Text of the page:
Soap Headers Authentication in Web Services
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Published: 19 Apr 2006
Unedited - Community Contributed
Abstract
In this article, Vishal demonstrates how to secure Web Methods in XML Web Services using Soap Headers.
by Vishal Kumar Patil
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Overview

SOAP Headers can play an important role in SOAP messages.  By using headers, you can separate data that is used by the Web Service but not directly related to the functionality exposed by a given Web Method.  Unlike the Body element of a SOAP message, which includes the in and out parameters for the XML Web service method, which are thus processed by the XML Web service method, the Header element is optional and can be processed by the infrastructure.  In other words, it is processed by an infrastructure developed to provide a custom authentication mechanism.

The following sample demonstrates how to achieve Custom Authentication using Soap Headers in XML Web Services.

Requirements

Microsoft Visual Studio 2005

Web Service Creation

Add the new Web Service Application project (with name set as SoapHeaderAuth) and add the code, as given below.

Listing 1 : Service.cs

using System;
using System.Web;
using System.Web.Services;
using System.Web.Services.Protocols;
using System.Configuration;
[WebService(Namespace ="www.XMLWebServiceSoapHeaderAuth.net")
  ][WebServiceBinding(ConformsTo =WsiProfiles.BasicProfile1_1)]
public class Service:System.Web.Services.WebService
{
  public AuthSoapHd spAuthenticationHeader;
 
  public Service()
  {
  }
 
  public class AuthSoapHd: SoapHeader
  {
    public string strUserName;
    public string strPassword;
  }
 
  [WebMethod,SoapHeader("spAuthenticationHeader")]
  public string HelloWorld()
  {
    if (spAuthenticationHeader.strUserName =="TestUser" &&
      spAuthenticationHeader.strPassword =="TestPassword")
    {
      return "User Name : " +spAuthenticationHeader.strUserName + " and " +
        "Password : " +spAuthenticationHeader.strPassword;
    }
    else
    {
      return "Access Denied";
    }
  }
}

In listing 1, by using headers a custom class AuthSoapHd is derived from the SoapHeader class.   This custom class is referenced in the Web Service by adding the spAuthenticationHeader header to a HelloWorld Web Method by using the SoapHeaderAttribute class.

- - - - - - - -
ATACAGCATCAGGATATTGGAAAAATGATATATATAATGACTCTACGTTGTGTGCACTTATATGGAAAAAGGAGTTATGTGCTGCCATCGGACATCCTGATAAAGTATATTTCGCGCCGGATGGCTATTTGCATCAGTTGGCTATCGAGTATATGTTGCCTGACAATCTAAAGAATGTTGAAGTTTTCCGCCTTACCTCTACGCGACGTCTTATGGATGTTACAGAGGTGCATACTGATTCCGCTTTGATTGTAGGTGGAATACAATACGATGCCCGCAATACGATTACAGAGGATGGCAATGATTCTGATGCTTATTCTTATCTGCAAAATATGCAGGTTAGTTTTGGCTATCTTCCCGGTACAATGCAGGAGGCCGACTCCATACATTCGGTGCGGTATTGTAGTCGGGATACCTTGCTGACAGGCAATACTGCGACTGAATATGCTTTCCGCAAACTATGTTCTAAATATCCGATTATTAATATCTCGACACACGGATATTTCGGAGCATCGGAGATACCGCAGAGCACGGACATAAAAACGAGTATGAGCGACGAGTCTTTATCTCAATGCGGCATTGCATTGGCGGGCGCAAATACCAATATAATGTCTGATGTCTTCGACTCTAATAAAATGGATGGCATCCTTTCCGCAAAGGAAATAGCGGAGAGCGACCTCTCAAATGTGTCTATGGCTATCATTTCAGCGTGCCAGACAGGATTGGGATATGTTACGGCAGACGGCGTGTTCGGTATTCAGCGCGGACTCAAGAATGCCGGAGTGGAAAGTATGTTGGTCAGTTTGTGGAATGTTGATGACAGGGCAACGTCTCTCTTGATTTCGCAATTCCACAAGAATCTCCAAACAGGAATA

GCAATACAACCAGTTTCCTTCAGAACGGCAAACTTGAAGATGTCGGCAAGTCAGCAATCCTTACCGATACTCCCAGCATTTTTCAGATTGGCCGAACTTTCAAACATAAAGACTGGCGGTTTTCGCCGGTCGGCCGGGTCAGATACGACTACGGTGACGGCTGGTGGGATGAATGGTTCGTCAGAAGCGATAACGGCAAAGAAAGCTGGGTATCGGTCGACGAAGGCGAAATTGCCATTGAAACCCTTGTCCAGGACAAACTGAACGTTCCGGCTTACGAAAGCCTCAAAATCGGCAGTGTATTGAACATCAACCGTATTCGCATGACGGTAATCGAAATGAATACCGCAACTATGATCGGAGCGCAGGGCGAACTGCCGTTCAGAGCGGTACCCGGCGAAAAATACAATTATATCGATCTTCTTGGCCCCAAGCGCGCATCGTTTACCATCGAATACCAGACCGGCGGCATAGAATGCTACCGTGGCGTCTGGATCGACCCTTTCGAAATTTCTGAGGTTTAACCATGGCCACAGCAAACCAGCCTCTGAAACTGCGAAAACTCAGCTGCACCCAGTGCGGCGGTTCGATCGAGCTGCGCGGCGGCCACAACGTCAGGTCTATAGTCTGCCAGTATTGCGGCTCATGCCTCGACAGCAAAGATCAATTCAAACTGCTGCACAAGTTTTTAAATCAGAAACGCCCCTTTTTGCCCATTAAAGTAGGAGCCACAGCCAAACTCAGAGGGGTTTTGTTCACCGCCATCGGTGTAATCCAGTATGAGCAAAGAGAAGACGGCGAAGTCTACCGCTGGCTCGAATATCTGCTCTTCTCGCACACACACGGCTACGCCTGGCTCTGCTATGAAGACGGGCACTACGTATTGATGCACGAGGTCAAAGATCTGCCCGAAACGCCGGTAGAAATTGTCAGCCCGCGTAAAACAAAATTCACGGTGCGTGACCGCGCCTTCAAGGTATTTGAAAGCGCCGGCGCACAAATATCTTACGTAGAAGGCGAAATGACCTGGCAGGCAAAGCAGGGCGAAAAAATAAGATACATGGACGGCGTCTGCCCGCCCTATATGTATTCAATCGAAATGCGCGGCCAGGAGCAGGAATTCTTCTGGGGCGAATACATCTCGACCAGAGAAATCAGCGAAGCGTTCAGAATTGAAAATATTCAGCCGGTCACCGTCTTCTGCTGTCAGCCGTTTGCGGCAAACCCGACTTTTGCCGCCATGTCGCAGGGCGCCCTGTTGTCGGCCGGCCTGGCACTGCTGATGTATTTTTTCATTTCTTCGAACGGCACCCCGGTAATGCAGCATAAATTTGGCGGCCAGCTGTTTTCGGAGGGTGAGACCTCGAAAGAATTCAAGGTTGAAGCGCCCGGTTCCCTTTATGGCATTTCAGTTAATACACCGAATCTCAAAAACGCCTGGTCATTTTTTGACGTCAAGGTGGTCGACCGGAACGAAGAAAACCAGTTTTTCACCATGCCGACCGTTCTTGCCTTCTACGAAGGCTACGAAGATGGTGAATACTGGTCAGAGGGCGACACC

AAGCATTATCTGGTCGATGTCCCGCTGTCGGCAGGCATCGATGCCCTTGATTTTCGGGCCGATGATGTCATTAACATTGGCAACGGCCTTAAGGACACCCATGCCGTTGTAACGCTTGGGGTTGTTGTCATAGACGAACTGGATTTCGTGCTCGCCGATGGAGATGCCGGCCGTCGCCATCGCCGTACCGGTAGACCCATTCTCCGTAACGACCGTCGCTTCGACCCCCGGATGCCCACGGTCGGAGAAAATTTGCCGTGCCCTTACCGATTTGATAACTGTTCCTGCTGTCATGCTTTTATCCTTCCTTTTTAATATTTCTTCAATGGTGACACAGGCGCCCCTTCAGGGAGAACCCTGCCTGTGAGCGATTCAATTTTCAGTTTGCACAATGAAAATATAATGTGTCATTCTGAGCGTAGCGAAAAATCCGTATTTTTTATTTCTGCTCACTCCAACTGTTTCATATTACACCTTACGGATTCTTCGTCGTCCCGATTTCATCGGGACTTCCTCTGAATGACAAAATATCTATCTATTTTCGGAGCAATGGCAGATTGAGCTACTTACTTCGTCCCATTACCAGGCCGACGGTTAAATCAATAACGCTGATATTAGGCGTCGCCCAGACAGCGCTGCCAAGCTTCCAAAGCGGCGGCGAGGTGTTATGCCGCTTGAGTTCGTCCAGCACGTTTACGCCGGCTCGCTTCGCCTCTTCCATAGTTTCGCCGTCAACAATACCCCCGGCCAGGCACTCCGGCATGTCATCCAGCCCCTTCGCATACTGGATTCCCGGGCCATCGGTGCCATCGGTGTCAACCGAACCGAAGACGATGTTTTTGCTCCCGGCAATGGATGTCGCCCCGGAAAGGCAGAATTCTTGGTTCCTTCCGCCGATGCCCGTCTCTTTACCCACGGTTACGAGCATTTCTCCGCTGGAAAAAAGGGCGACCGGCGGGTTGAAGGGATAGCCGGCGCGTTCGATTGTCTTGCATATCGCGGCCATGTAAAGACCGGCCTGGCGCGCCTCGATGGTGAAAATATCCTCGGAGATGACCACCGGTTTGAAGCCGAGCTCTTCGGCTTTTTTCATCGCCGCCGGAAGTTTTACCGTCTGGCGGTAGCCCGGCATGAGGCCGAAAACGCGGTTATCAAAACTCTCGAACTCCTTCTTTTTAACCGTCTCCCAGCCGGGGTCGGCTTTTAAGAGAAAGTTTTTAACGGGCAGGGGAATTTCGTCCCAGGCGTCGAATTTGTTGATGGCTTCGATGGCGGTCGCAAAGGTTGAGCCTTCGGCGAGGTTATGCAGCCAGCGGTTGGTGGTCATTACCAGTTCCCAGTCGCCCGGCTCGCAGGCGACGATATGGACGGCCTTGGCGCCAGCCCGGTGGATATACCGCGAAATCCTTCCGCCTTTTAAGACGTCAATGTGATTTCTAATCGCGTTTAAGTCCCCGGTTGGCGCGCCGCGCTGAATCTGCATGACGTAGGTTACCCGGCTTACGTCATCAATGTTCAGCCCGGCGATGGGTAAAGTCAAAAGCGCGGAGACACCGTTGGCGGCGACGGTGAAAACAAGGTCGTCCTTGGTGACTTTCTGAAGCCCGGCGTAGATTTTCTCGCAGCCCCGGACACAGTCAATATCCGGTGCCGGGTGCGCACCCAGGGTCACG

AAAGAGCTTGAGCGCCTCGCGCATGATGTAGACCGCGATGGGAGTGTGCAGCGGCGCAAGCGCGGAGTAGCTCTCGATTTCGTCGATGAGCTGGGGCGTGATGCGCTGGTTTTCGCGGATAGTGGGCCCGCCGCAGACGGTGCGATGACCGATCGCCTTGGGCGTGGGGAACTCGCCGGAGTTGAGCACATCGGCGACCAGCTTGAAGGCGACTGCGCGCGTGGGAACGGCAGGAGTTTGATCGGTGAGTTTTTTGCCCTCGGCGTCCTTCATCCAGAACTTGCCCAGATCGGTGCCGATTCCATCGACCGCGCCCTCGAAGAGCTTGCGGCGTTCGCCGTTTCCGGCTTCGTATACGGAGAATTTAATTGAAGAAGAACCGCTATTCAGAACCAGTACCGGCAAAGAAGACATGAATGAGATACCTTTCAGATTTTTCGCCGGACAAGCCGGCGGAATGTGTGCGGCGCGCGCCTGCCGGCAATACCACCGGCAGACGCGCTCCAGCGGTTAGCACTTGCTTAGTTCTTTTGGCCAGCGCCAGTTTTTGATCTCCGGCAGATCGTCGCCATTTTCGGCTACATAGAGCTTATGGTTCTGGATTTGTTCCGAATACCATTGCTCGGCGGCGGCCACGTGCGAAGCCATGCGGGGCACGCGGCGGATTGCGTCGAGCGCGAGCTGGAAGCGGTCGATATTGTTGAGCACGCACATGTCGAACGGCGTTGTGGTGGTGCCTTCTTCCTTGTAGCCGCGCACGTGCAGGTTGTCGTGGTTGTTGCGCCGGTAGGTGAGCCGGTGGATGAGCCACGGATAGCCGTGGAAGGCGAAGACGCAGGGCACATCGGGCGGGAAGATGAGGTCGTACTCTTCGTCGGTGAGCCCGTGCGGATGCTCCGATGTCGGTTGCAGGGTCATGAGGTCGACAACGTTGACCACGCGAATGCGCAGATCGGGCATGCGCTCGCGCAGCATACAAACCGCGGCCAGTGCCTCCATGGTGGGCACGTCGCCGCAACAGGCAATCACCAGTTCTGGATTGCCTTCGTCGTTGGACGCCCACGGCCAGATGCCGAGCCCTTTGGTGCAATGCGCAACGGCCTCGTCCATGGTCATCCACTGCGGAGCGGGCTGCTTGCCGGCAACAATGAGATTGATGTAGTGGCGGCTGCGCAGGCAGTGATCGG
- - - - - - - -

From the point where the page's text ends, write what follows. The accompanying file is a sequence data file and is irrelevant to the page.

HelloWorld Webmethod specifies that it expects the SOAP header containing the authentication credentials and then authorizes the client access to the XML Web service.  Using Soap Header spAuthenticationHeader, User credentials are checked for authentication.  If the credentials are valid, then the UserName and Password are returned to the client.  If not, then an Access Denied message is returned to the client.

Create the Client Application

Now, create the Web Site project with the name as SoapHeaderAuthClient.  Add the Web Reference to the above web service application, specifying Web Reference Name as localhost in the Add Web Reference dialog.  Next, paste the following code in the page load event of the Default.aspx form.

Listing 2

using System;
using System.Data;
using System.Configuration;
using System.Web;
using System.Web.Security;
using System.Web.UI;
using System.Web.UI.WebControls;
using System.Web.UI.WebControls.WebParts;
using System.Web.UI.HtmlControls;
using System.Web.Services.Protocols;
public partial class _Default:System.Web.UI.Page
{
  protected void Page_Load(object sender,EventArgs e)
  {
    localhost.Service objWebService = newlocalhost.Service();
    localhost.AuthSoapHd objAuthSoapHeader = newlocalhost.AuthSoapHd();
 
    string strUsrName =ConfigurationManager.AppSettings["UserName"];
    string strPassword =ConfigurationManager.AppSettings["Password"];
 
    objAuthSoapHeader.strUserName = strUsrName;
    objAuthSoapHeader.strPassword = strPassword;
 
    objWebService.AuthSoapHdValue =objAuthSoapHeader;